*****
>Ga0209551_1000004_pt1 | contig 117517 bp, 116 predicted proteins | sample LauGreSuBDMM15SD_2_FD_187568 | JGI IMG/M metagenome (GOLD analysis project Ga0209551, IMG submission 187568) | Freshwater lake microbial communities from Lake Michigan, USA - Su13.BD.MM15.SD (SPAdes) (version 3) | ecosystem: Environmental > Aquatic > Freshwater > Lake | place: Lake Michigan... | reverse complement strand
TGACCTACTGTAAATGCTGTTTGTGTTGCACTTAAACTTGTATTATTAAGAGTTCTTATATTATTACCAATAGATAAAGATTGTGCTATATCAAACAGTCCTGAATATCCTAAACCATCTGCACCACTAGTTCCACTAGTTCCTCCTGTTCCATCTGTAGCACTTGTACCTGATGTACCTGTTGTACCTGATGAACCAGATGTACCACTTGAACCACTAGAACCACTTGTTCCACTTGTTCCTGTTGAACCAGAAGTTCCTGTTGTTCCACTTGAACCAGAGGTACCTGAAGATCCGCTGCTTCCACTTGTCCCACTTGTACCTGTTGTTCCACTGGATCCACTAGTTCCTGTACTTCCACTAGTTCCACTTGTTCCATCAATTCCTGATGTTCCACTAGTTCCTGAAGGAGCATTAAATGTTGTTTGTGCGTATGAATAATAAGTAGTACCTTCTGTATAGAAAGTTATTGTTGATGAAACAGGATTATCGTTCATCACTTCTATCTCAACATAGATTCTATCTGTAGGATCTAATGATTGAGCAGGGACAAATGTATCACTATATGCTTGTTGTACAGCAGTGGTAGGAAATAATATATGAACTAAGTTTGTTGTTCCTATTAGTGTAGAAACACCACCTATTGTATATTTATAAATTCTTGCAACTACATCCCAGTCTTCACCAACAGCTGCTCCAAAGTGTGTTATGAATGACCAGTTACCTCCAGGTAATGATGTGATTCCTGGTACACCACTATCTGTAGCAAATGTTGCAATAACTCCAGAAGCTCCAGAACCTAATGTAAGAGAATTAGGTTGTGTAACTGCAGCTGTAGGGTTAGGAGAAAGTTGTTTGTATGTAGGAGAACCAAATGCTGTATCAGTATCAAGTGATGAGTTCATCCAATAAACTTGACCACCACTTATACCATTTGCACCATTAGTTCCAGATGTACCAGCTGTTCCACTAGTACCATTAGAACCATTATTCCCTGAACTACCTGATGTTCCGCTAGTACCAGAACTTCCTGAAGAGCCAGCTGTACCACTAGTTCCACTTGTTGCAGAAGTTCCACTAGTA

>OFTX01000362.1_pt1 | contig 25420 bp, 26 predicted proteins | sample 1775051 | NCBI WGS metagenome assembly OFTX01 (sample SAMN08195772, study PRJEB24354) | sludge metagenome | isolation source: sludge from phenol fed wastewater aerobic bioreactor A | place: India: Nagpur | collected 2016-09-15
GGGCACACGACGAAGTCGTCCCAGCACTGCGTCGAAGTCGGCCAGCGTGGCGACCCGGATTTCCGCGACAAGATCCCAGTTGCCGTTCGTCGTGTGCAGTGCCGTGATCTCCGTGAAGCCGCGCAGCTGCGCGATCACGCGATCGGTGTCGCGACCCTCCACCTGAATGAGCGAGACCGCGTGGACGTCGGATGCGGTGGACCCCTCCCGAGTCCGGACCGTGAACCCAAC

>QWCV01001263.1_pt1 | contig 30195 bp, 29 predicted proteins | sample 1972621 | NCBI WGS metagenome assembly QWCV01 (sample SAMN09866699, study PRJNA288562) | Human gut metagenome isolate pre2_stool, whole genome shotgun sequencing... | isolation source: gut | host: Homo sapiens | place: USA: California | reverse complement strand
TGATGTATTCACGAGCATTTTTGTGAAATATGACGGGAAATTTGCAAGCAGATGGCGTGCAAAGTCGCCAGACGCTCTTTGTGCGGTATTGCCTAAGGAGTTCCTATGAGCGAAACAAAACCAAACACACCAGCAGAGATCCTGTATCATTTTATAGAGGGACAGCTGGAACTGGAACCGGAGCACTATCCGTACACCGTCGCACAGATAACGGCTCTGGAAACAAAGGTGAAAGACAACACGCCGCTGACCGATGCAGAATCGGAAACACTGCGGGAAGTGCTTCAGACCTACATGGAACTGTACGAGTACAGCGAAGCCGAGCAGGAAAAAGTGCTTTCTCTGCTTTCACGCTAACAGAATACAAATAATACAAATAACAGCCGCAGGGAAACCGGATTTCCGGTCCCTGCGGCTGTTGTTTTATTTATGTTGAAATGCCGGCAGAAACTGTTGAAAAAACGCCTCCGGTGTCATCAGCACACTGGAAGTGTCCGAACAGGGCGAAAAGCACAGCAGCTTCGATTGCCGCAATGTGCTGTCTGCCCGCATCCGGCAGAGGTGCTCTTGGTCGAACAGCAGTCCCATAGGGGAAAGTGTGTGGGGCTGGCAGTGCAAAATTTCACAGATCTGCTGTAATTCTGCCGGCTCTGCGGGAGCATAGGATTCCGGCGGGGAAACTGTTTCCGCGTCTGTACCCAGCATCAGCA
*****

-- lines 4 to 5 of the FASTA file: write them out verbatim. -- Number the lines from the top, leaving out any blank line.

GGGCACACGACGAAGTCGTCCCAGCACTGCGTCGAAGTCGGCCAGCGTGGCGACCCGGATTTCCGCGACAAGATCCCAGTTGCCGTTCGTCGTGTGCAGTGCCGTGATCTCCGTGAAGCCGCGCAGCTGCGCGATCACGCGATCGGTGTCGCGACCCTCCACCTGAATGAGCGAGACCGCGTGGACGTCGGATGCGGTGGACCCCTCCCGAGTCCGGACCGTGAACCCAAC

>QWCV01001263.1_pt1 | contig 30195 bp, 29 predicted proteins | sample 1972621 | NCBI WGS metagenome assembly QWCV01 (sample SAMN09866699, study PRJNA288562) | Human gut metagenome isolate pre2_stool, whole genome shotgun sequencing... | isolation source: gut | host: Homo sapiens | place: USA: California | reverse complement strand